What is a “skill” for purposes of filling out Form I-944, “declaration of self sufficiency?”

There is a new form that is now required to be submitted with all adjustment of status applications filed in the United States. This form is known by Form I-944 and the title of it is “Declaration of Self Sufficiency.” This form must be submitted with every application where public charge applies. The draconian form asks every single question possible and requests more evidence than is necessary to determine whether or not someone is going to be a public charge. I am not going to discuss the politics behind the form but rather now that we are obligated to complete it, I am going to discuss one of the particular questions on the form relating to skills.

Why do skills matter?

The new public charge rule contained at INA Section 212(a)(4)  (8 U.S.C. § 1182(a)(4)), is a totality of circumstances test. An adjudicator is required to look at five factors when determining whether or not a person is likely to be a public charge. These factors are:

  • Age;
  • Health;
  • Family status;
  • Assets, resources, and financial status; and;
  • Education and skills.

For many people the question of what skills you have, may not matter, as they have many other positive factors, but for others, it may make a huge difference. No matter how strong of case you have, I would not discount the skills question and would work to give a well thought-out answer. I would never leave it blank and never write “none” or “n/a.” Everyone has skills regardless of their age, education, and employment history. The actual question is contained on p. 12, Question 4, and asks, “Do you have any occupational skills? It then leaves a space for the applicant to fill in the answer and also asks for certification and license information.

What is a skill?

The 15 page instruction book to the form gives no guidance on how to define a skill. If you manage to get through all 15 pages, you would think from reading it that you need to have some kind of license or certification to have a skill and that if you lack that, you do not have a skill. This is not true. When thinking about this question, I decided to think about how a skill is defined in my other area of practice, Social Security Disability Law. The Social Security Administration (“SSA”) defines a skill as:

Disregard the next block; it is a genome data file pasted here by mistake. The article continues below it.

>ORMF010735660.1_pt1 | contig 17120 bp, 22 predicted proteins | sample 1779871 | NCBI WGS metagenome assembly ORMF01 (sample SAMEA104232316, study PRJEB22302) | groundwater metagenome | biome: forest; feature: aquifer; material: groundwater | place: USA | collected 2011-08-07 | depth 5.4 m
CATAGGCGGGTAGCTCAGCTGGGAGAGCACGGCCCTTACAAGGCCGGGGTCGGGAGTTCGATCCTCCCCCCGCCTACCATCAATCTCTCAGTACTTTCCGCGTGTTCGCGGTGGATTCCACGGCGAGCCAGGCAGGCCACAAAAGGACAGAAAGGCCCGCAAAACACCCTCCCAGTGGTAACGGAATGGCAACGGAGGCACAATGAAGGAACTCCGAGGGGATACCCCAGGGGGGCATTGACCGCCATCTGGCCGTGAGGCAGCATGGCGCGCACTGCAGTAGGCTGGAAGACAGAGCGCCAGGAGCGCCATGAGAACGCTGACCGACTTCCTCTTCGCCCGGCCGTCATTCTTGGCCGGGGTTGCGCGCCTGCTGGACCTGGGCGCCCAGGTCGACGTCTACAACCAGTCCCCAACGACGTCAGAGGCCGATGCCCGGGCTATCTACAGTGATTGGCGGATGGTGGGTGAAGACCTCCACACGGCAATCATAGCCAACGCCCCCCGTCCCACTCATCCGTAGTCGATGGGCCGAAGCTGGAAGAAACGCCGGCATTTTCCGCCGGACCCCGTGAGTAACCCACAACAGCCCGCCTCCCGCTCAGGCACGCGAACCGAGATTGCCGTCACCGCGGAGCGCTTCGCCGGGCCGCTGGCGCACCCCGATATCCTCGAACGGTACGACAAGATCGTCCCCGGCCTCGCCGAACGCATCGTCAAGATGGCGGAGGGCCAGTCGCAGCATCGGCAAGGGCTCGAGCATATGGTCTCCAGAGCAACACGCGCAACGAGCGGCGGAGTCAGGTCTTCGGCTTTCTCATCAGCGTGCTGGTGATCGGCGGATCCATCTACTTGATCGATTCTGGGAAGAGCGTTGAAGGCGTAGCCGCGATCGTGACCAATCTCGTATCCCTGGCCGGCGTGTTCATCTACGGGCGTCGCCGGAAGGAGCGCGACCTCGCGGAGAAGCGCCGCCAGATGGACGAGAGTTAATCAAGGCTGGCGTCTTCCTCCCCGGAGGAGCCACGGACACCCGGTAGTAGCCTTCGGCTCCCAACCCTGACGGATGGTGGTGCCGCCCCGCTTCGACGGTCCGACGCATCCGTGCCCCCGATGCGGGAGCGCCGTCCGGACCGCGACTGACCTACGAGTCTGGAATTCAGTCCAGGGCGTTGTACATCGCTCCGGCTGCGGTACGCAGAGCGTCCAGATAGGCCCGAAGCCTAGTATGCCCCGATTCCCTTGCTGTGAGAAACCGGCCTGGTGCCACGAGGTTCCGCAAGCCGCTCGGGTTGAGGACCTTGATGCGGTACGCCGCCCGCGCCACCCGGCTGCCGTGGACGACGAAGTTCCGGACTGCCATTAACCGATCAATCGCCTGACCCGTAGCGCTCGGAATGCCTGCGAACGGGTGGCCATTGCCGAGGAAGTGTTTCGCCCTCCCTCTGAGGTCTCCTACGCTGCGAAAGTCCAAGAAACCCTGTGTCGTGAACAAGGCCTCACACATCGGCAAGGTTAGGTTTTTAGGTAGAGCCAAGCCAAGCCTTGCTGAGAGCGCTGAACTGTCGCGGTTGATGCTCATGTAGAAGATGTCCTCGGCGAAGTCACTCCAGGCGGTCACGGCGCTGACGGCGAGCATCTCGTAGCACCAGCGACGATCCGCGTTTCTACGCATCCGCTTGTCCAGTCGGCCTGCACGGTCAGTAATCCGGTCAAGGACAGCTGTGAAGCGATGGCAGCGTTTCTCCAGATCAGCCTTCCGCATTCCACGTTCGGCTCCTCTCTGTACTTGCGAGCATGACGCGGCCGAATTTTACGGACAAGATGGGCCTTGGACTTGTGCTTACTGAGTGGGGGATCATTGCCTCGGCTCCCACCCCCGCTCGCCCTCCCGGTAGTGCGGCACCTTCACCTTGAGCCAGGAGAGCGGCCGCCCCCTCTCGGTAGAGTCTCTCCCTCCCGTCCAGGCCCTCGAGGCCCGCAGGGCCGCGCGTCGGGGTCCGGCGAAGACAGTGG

“…knowledge of a work activity which requires the exercise of significant judgment that goes beyond the carrying out of simple job duties and is acquired through performance of an occupation which is above the unskilled level (requires more than 30 days to learn). It is practical and familiar knowledge of the principles and processes of an art, science or trade, combined with the ability to apply them in practice in a proper and approved manner. This includes activities like making precise measurements, reading blueprints, and setting up and operating complex machinery.”

SSR 82-41

Well, this is rather broad. It seems that almost anything can be a skill. I would not hesitate to write whatever you wish to in the box on Form I-944 based on that definition. SSA does use other reference materials including a very outdated Dictionary of Occupational Titles (“DOT”) to determine the particular skills for jobs. Instead of using the DOT, I would use O*Net for purposes of completing Form I-944. The O*Net is an online data base which contains details about occupations in the United States. The site is sponsored by the Department of Labor. At the very least, you may use O*Net to come up with some ideas for skills to insert into the application. For instance, I looked up the job of “childcare worker.” O*Net showed me 14 skills for this position: (1) Monitoring, (2) Service orientation; (3) Social perceptiveness; (4) Active listening; (5) Coordination; (6) Critical thinking; (7) Speaking; (8) Active learning; (9) Complex problem solving, (10) Instructing, (11) Judgment and decision making, (12) Learning strategies, (13) Reading comprehension, (14) Writing.

You can’t go wrong by quoting skills from a Department of Labor publication when completing the I-944. Looking at all the skills a person has a childcare worker, it would be difficult for an USCIS adjudicator to say that the person was going to become a public charge. The O*Net serves a useful purpose for the Form I-944 and I would encourage you to use it.

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